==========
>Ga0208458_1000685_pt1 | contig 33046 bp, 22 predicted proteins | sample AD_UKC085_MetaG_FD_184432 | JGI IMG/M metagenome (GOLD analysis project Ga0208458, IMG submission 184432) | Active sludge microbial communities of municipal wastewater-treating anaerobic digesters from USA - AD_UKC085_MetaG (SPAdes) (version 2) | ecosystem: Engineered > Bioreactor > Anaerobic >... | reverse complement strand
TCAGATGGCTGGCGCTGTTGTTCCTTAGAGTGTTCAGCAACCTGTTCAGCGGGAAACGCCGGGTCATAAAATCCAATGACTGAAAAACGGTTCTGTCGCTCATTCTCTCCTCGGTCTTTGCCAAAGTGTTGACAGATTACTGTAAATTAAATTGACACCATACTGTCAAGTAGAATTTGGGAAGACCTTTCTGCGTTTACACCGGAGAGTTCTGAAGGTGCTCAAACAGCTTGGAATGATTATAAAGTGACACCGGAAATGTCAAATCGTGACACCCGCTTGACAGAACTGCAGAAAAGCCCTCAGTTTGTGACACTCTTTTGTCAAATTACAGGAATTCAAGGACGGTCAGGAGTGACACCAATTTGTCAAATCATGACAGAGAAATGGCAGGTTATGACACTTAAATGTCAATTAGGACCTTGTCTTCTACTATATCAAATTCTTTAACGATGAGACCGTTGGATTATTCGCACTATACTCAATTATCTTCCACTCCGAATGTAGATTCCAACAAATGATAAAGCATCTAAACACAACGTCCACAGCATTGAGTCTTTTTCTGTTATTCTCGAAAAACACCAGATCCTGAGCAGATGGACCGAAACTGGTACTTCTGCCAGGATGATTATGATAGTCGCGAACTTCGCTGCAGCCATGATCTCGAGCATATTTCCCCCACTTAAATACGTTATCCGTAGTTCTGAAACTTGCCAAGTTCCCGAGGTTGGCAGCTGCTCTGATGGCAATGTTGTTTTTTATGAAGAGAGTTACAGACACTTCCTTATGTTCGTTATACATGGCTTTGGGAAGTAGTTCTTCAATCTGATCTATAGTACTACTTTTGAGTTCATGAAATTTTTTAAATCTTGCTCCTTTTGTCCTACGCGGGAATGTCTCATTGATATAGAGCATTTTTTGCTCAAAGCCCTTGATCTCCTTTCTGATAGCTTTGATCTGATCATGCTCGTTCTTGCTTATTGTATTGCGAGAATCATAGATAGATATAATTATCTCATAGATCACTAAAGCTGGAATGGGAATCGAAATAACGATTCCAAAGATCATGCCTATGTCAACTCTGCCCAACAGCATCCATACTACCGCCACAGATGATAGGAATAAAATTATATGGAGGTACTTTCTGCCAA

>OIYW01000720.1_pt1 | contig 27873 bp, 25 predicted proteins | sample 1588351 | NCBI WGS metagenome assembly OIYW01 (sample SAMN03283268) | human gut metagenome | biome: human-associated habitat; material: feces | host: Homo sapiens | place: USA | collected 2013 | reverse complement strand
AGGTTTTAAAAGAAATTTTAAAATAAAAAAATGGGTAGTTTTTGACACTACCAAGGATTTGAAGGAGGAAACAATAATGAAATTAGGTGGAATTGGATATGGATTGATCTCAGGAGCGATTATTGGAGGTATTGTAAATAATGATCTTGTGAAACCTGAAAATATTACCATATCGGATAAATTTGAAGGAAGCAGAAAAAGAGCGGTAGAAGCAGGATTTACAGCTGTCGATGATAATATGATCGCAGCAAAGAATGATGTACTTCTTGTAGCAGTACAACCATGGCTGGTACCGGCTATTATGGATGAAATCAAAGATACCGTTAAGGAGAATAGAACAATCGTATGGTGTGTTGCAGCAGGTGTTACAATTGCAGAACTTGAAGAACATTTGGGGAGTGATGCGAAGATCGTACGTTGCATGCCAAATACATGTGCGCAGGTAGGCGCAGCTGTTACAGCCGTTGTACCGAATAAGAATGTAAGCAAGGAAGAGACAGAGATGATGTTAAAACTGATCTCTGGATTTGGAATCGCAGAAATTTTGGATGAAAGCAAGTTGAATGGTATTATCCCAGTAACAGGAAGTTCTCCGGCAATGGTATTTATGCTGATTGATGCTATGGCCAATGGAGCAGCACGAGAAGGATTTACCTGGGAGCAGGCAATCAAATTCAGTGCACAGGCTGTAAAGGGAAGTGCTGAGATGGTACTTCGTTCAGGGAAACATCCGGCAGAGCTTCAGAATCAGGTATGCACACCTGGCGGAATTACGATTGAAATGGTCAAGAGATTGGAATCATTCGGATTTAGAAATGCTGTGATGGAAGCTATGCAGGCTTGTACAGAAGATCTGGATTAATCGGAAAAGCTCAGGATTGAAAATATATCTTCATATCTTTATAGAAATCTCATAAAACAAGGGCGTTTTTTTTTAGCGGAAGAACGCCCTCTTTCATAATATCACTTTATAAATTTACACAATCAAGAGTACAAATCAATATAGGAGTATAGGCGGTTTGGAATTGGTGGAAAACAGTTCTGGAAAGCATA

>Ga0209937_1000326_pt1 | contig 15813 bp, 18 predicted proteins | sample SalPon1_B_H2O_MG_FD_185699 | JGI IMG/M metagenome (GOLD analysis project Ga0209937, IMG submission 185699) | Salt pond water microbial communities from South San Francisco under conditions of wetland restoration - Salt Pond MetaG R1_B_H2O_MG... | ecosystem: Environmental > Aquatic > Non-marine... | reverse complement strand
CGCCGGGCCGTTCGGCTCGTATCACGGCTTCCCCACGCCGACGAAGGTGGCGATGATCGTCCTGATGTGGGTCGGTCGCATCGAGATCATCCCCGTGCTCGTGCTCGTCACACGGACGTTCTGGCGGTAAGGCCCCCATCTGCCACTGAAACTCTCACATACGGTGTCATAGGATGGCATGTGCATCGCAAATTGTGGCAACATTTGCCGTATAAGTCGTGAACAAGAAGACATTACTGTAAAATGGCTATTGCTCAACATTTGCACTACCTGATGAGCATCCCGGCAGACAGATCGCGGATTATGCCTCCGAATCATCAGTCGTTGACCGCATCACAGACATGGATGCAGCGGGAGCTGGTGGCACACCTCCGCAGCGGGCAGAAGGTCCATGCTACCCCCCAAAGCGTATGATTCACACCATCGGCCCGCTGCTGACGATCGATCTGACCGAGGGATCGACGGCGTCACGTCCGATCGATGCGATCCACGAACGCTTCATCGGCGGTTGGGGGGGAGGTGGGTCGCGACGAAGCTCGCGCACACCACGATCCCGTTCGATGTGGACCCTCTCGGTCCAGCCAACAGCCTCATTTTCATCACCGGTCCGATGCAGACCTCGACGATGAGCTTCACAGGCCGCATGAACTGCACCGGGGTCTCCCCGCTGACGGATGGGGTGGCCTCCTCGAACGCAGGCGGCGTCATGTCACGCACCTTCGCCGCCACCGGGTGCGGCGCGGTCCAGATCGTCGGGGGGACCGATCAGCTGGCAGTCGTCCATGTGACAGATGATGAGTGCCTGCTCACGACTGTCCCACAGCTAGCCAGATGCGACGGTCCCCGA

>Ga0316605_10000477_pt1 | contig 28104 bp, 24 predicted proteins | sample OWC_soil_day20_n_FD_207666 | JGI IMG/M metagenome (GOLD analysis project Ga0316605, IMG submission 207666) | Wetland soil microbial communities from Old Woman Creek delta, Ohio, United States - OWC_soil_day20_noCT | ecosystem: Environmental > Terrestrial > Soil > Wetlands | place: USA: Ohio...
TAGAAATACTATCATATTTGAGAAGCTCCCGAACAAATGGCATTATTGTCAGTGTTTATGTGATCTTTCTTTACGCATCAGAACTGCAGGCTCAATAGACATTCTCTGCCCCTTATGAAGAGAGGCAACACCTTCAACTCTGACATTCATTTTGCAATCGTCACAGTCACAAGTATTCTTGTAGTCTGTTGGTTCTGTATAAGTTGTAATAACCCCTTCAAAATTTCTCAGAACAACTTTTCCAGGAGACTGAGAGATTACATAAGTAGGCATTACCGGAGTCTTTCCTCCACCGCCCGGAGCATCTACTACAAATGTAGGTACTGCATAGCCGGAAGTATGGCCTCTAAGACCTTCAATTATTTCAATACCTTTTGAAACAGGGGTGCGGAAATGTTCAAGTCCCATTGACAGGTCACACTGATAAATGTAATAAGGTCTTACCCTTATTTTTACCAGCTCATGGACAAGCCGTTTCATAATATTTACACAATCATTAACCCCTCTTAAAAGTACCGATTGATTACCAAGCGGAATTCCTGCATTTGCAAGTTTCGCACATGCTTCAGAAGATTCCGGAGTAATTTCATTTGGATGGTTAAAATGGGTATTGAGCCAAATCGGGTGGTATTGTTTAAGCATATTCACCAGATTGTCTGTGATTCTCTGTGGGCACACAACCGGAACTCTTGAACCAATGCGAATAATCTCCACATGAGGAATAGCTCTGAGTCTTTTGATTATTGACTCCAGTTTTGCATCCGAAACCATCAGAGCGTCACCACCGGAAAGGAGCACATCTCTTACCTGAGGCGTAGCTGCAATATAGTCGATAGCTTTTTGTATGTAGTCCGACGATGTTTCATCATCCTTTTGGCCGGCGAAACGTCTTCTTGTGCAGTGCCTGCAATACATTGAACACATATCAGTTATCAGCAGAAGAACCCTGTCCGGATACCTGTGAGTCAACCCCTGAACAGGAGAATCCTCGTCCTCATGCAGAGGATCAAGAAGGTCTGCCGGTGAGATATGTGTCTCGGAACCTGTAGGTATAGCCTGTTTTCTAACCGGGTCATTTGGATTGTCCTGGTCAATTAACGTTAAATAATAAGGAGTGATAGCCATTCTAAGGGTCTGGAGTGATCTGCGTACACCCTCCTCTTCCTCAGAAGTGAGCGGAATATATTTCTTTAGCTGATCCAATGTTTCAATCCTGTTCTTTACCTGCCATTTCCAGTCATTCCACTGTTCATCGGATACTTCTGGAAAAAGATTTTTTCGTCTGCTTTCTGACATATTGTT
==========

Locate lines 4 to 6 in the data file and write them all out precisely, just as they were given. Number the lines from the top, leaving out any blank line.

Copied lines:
AGGTTTTAAAAGAAATTTTAAAATAAAAAAATGGGTAGTTTTTGACACTACCAAGGATTTGAAGGAGGAAACAATAATGAAATTAGGTGGAATTGGATATGGATTGATCTCAGGAGCGATTATTGGAGGTATTGTAAATAATGATCTTGTGAAACCTGAAAATATTACCATATCGGATAAATTTGAAGGAAGCAGAAAAAGAGCGGTAGAAGCAGGATTTACAGCTGTCGATGATAATATGATCGCAGCAAAGAATGATGTACTTCTTGTAGCAGTACAACCATGGCTGGTACCGGCTATTATGGATGAAATCAAAGATACCGTTAAGGAGAATAGAACAATCGTATGGTGTGTTGCAGCAGGTGTTACAATTGCAGAACTTGAAGAACATTTGGGGAGTGATGCGAAGATCGTACGTTGCATGCCAAATACATGTGCGCAGGTAGGCGCAGCTGTTACAGCCGTTGTACCGAATAAGAATGTAAGCAAGGAAGAGACAGAGATGATGTTAAAACTGATCTCTGGATTTGGAATCGCAGAAATTTTGGATGAAAGCAAGTTGAATGGTATTATCCCAGTAACAGGAAGTTCTCCGGCAATGGTATTTATGCTGATTGATGCTATGGCCAATGGAGCAGCACGAGAAGGATTTACCTGGGAGCAGGCAATCAAATTCAGTGCACAGGCTGTAAAGGGAAGTGCTGAGATGGTACTTCGTTCAGGGAAACATCCGGCAGAGCTTCAGAATCAGGTATGCACACCTGGCGGAATTACGATTGAAATGGTCAAGAGATTGGAATCATTCGGATTTAGAAATGCTGTGATGGAAGCTATGCAGGCTTGTACAGAAGATCTGGATTAATCGGAAAAGCTCAGGATTGAAAATATATCTTCATATCTTTATAGAAATCTCATAAAACAAGGGCGTTTTTTTTTAGCGGAAGAACGCCCTCTTTCATAATATCACTTTATAAATTTACACAATCAAGAGTACAAATCAATATAGGAGTATAGGCGGTTTGGAATTGGTGGAAAACAGTTCTGGAAAGCATA

>Ga0209937_1000326_pt1 | contig 15813 bp, 18 predicted proteins | sample SalPon1_B_H2O_MG_FD_185699 | JGI IMG/M metagenome (GOLD analysis project Ga0209937, IMG submission 185699) | Salt pond water microbial communities from South San Francisco under conditions of wetland restoration - Salt Pond MetaG R1_B_H2O_MG... | ecosystem: Environmental > Aquatic > Non-marine... | reverse complement strand
CGCCGGGCCGTTCGGCTCGTATCACGGCTTCCCCACGCCGACGAAGGTGGCGATGATCGTCCTGATGTGGGTCGGTCGCATCGAGATCATCCCCGTGCTCGTGCTCGTCACACGGACGTTCTGGCGGTAAGGCCCCCATCTGCCACTGAAACTCTCACATACGGTGTCATAGGATGGCATGTGCATCGCAAATTGTGGCAACATTTGCCGTATAAGTCGTGAACAAGAAGACATTACTGTAAAATGGCTATTGCTCAACATTTGCACTACCTGATGAGCATCCCGGCAGACAGATCGCGGATTATGCCTCCGAATCATCAGTCGTTGACCGCATCACAGACATGGATGCAGCGGGAGCTGGTGGCACACCTCCGCAGCGGGCAGAAGGTCCATGCTACCCCCCAAAGCGTATGATTCACACCATCGGCCCGCTGCTGACGATCGATCTGACCGAGGGATCGACGGCGTCACGTCCGATCGATGCGATCCACGAACGCTTCATCGGCGGTTGGGGGGGAGGTGGGTCGCGACGAAGCTCGCGCACACCACGATCCCGTTCGATGTGGACCCTCTCGGTCCAGCCAACAGCCTCATTTTCATCACCGGTCCGATGCAGACCTCGACGATGAGCTTCACAGGCCGCATGAACTGCACCGGGGTCTCCCCGCTGACGGATGGGGTGGCCTCCTCGAACGCAGGCGGCGTCATGTCACGCACCTTCGCCGCCACCGGGTGCGGCGCGGTCCAGATCGTCGGGGGGACCGATCAGCTGGCAGTCGTCCATGTGACAGATGATGAGTGCCTGCTCACGACTGTCCCACAGCTAGCCAGATGCGACGGTCCCCGA